For much of his childhood Wayne had accompanied his father, Seymour, on the weekly rounds to the Alleys and High Guilds laundries to safely take the weekly profits to Aunt Gwendolyn’s vault in the Parliament Square premises. Though the purpose of their visits was well known in the seedy Alleys District, only once did a fool hearty would-be thief attempt to rob the huge warrior. “Would-be thief” is an apt description, for now the man has a regular spot on the corner of Low Guilds where he shakes his cup to passers-by, the eleven breaks to the bones of his legs never quite healing properly.
In recent times, Wayne had begun to occasionally make the rounds on his own. This was one of those occasions. His mother, Honey was still uncomfortable with the young man making these solo visits, so had insisted that the day and time of the collections be varied.
Wayne had protested that the precaution was unnecessary, as he had total confidence in his own skills. But mothers being mothers, he relented. Because of this “arrangement” Wayne arrived at the Alleys not long after the Friday opening.
His “Auntie Thyme’s” daughters, Rosemary and Saffron were just bringing the huge wash cauldrons to the boil as he arrived. Both teenagers gave him a smile through the steam as he entered.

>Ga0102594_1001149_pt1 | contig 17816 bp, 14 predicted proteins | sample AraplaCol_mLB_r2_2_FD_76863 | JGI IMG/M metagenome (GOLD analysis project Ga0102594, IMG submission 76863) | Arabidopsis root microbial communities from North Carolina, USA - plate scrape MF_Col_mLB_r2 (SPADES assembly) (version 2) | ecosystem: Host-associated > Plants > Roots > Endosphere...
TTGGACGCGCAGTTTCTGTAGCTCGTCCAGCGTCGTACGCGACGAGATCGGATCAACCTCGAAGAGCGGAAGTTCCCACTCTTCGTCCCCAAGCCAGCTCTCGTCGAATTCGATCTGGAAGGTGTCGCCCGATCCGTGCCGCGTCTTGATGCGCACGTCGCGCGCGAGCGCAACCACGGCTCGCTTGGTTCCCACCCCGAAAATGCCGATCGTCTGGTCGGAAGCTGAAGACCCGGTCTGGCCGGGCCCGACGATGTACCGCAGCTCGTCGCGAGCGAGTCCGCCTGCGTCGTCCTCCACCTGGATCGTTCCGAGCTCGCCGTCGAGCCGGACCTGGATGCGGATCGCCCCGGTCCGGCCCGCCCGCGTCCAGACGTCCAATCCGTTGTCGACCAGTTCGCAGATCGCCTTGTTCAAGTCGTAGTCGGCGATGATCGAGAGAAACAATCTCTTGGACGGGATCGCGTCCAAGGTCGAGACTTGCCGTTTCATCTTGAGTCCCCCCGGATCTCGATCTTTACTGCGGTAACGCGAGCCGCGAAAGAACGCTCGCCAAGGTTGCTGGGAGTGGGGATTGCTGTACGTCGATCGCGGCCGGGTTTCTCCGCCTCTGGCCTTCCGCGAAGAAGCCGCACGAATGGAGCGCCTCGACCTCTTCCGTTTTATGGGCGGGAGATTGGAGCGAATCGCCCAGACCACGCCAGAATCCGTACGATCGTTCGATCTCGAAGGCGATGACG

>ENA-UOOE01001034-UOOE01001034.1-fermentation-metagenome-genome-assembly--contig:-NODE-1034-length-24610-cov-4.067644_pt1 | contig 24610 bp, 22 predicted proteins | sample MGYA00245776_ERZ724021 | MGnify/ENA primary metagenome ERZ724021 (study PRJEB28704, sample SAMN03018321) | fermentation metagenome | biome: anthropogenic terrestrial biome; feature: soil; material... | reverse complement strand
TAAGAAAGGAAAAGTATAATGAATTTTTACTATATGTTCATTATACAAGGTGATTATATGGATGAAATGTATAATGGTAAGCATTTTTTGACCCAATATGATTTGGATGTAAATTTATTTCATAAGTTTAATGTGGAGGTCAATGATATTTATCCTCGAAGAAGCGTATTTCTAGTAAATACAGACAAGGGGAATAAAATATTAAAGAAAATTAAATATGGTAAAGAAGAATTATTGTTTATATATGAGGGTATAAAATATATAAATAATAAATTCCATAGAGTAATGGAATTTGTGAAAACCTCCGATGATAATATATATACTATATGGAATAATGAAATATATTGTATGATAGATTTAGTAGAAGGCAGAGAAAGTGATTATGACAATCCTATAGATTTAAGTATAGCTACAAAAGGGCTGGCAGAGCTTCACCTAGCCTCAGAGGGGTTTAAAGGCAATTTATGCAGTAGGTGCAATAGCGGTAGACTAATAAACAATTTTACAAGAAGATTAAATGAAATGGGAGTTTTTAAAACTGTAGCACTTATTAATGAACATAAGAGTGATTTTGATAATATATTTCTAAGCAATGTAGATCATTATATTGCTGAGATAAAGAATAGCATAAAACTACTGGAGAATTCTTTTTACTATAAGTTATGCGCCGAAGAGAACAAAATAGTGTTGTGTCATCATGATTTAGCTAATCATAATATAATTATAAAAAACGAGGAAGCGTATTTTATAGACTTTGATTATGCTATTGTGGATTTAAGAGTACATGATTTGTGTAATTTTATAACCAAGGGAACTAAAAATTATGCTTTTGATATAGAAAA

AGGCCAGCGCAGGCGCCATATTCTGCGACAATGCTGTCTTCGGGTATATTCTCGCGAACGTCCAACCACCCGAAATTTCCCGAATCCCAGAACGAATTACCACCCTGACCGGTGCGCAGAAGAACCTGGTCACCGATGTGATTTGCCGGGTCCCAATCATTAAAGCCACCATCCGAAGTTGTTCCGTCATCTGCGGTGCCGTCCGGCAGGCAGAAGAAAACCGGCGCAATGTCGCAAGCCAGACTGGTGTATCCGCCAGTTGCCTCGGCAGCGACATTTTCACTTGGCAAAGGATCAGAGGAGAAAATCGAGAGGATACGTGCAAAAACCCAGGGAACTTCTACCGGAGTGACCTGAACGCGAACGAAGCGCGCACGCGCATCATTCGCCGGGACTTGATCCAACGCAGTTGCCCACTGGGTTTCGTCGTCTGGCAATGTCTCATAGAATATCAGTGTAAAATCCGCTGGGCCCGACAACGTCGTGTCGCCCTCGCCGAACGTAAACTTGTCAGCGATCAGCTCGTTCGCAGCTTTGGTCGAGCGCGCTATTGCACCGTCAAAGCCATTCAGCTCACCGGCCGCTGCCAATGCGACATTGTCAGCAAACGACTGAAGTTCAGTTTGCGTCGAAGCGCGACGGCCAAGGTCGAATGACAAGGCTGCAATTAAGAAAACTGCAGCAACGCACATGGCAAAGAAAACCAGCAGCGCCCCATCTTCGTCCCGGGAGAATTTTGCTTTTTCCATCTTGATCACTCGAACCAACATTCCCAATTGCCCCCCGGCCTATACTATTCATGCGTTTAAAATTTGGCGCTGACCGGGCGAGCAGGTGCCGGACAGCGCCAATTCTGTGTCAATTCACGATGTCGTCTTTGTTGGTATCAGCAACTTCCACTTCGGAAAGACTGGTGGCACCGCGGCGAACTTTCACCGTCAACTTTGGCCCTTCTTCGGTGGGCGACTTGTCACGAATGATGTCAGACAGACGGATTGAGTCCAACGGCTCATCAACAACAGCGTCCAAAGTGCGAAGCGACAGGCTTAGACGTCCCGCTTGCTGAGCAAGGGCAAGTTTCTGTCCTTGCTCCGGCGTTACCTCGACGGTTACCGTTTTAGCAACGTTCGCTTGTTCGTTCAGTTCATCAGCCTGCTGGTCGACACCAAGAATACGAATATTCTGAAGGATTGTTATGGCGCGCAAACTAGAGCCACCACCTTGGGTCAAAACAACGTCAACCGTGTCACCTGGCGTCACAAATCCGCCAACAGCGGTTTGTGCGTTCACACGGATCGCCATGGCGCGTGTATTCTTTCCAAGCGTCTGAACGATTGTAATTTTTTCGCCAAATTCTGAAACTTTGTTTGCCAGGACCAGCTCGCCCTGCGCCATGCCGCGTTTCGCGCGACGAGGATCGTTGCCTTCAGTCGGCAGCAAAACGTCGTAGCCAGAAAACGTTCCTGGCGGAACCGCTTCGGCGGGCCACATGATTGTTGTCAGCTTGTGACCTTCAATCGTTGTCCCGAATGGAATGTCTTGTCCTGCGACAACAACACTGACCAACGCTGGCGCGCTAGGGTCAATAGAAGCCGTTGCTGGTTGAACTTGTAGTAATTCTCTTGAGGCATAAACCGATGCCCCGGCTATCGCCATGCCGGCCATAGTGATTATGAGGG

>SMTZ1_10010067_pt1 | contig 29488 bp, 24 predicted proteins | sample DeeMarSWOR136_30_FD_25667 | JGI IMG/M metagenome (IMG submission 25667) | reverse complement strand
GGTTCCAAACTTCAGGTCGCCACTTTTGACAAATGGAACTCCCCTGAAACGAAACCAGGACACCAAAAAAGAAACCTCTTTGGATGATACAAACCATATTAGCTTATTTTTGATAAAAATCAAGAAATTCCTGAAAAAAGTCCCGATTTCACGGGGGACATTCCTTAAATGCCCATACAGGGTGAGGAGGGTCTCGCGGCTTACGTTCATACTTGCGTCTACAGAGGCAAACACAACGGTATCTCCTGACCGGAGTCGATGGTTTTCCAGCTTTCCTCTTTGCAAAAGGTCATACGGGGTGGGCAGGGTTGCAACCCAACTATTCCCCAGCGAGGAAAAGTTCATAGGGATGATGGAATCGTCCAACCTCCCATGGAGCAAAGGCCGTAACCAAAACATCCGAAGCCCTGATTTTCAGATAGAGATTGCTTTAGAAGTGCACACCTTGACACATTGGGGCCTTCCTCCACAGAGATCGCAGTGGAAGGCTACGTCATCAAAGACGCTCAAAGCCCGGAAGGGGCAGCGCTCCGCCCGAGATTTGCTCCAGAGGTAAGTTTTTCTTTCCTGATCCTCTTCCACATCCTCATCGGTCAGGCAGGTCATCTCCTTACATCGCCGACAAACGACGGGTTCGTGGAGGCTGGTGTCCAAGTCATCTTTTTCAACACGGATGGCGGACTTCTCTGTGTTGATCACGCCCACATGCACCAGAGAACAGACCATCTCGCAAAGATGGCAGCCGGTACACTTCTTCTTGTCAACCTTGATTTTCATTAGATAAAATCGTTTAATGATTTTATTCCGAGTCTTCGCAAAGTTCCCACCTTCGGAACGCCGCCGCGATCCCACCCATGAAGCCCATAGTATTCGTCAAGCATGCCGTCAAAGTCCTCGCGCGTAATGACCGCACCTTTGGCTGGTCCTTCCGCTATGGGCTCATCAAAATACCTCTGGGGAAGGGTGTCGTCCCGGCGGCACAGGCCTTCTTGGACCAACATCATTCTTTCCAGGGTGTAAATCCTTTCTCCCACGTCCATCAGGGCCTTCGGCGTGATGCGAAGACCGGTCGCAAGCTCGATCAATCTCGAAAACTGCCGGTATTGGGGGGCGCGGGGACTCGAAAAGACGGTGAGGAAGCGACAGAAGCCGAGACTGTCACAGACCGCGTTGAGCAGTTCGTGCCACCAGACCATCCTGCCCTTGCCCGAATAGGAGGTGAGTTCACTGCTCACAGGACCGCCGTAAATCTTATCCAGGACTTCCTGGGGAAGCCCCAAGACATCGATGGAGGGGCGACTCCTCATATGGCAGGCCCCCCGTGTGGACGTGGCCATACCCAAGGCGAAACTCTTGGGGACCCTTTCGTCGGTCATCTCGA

“Good morning, Wai Yen,” Saffron said drying her hands and going to join him at the counter.
“Morning Saffy,” he said giving her a peck on the cheek. “Is the bag ready yet?”
“No, Mother’s getting it ready now,” the girl replied. “You can go on back if you like.”
Wayne moved around the counter, and stopping to give Rosie a kiss, then moved on to the back rooms. In all his visits to the “original” wash house, he had never been in the back rooms before.
As he entered the central “office space” he saw Thyme stacking copper coins in neat piles and counting them before raking them into the leather satchel. She was sitting at a table that was too large for the task at hand, it having once been his Aunt Thilde’s work bench for fletching arrows.
“Wai Yen, dear,” she said looking up. “You’re early.”
“Mum, insisted,” he said with a sigh.
“I will only be a few minutes,” Thyme said, returning to her count.
Wayne wandered about the small space, and then noticed a framed piece of parchment hanging between the doors of the two sleeping chambers. He leaned close to inspect it, to discover it was a map of the south of the kingdom, and of the old disputed lands. It was keyed and annotated in two languages, and bore an impressive seal of a Ralulee sultan.
“Is this THE map?” the young man asked excitedly.
“Yes. Your Aunt Gwendolyn put it there. She said she was ‘Saving it for a rainy day’.”
“May I take it with me?” he asked.
“Well . . .” Thyme began.
“I am on my way to see her, and I promise to take it straight to her,” he interrupted excitedly.
“In that case, I guess it might be alright.”
As soon as Thyme sealed the money bag, Wayne took the map from the wall and grabbing the leather bag and rushed from the wash house, hesitating only for a moment as reached the front door and called out, “Love you,” over his shoulder.
Sunday Writing Prompt “Idioms”: Saving it for a rainy day